Complex systems are characterized by the fact that they consist of components that interact with each other, have feedback effects and non-linear, unpredictable behavior.
"As humans, we are used to thinking in linear cause-and-effect relationships: the harder a ball is kicked, the farther it flies, the further a pendulum is deflected, the greater the amplitude, etc. Cause and effect can be clearly distinguished, which is why problems are solved by fighting the causes. All this no longer applies to complex systems. In complex systems it is often not possible to determine exactly one single cause for a certain behaviour of the system. In addition, the system behaviour is often extremely sensitive to the initial conditions and cannot be predicted exactly after a short time; small causes can have huge effects ("butterfly effect"). Sometimes unexpected reactions occur, sometimes the achieved state is even the opposite of what was intended.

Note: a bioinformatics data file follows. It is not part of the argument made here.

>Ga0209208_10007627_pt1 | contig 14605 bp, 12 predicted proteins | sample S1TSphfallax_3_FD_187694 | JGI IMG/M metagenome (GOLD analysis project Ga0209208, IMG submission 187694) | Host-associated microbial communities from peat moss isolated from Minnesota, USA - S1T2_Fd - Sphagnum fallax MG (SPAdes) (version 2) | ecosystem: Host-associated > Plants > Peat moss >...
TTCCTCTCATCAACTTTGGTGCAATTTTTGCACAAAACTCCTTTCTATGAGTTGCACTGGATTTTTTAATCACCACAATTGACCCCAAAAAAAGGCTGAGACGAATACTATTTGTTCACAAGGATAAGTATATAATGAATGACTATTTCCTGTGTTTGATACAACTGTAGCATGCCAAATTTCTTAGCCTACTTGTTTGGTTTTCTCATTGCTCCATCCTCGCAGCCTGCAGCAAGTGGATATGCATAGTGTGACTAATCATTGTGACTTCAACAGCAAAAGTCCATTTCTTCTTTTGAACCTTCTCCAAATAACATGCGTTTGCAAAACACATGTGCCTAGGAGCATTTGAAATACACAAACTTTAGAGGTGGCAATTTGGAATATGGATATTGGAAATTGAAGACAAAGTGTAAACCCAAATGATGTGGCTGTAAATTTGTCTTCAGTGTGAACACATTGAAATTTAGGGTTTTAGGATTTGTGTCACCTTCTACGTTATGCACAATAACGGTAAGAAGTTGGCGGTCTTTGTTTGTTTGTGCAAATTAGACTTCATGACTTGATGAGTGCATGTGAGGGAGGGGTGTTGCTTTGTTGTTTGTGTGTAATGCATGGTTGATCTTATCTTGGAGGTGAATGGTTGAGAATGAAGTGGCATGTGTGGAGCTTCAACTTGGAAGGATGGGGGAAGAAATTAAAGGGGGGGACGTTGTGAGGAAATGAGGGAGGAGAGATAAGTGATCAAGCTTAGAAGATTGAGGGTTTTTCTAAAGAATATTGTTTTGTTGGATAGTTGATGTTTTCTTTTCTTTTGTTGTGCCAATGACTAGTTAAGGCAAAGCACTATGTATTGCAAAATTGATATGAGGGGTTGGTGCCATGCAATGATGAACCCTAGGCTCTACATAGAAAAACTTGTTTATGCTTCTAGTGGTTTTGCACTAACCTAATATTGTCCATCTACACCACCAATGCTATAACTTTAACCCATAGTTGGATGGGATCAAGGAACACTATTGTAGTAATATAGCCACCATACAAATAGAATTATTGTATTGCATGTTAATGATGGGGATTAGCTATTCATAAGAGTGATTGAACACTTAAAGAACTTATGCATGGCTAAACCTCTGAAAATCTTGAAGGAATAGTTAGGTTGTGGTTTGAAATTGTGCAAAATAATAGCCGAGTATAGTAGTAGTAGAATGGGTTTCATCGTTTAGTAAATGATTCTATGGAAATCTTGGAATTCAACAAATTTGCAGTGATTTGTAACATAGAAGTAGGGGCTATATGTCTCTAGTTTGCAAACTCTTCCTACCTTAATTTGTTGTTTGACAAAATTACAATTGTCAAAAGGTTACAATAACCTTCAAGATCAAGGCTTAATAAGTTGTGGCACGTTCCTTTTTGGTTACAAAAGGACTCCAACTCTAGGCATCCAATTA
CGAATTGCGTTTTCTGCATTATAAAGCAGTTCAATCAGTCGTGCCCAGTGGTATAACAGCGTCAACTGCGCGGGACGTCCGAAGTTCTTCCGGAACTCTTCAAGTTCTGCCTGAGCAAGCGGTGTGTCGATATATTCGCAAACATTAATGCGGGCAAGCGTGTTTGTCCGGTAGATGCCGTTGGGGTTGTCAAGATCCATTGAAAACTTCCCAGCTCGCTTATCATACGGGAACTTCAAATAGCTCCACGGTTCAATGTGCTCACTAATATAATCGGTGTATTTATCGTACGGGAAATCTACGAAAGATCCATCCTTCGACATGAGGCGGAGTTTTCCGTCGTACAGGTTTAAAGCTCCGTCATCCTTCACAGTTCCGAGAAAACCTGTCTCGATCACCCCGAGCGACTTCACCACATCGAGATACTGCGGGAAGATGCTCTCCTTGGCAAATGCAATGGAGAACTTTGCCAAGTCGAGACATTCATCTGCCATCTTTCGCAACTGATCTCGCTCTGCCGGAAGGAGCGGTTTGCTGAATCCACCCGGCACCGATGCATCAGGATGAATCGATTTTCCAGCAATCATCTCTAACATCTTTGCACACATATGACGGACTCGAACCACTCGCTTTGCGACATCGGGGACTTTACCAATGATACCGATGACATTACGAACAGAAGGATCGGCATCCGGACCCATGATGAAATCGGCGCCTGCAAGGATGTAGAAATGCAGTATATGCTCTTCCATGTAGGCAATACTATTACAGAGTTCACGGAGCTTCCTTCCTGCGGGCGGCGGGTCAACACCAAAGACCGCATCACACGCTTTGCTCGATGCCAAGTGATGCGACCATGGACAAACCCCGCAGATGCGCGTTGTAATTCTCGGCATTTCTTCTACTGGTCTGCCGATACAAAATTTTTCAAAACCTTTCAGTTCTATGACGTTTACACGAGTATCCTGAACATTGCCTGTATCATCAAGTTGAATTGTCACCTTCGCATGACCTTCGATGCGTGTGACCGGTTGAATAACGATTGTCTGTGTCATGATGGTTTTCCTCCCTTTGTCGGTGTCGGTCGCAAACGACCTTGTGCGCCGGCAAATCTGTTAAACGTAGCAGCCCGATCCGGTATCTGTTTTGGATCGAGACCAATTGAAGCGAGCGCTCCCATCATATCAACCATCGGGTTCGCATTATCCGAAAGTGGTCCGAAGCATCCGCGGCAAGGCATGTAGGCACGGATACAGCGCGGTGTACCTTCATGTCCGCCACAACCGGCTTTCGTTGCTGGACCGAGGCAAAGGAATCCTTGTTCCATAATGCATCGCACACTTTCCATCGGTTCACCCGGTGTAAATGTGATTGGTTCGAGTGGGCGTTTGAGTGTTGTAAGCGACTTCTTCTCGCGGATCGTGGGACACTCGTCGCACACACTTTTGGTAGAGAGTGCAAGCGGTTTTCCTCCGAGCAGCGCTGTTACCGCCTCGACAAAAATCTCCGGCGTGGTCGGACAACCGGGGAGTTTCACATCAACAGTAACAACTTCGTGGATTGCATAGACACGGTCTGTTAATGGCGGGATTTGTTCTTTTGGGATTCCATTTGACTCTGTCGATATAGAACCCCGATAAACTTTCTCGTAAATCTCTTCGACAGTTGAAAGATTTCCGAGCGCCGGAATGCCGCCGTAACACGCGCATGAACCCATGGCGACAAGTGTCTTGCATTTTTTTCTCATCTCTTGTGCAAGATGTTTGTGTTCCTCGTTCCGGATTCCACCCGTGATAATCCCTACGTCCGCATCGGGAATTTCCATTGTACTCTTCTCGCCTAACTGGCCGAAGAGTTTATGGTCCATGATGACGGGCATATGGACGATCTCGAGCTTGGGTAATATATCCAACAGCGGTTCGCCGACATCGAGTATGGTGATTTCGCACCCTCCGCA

As the complexity researcher Stuart Kauffman has shown through numerical simulations, even very simple mathematical, so-called Boolean networks - these are networks in which the nodes are only possible in two possible states and the connections are only possible as AND and OR - already show chaotic behaviour at a very small number of connections of four to five nodes. So, if in such a network every node is connected to 5 others, the result is chaotic behaviour - predictions are no longer possible. But the number of connections of 5 per node is not very much."
Source: The book "Ist Nachhaltigkeit utopisch?", page 74 by Prof. Dr. Christian Berg, published by the publishing house oekom in the year 2020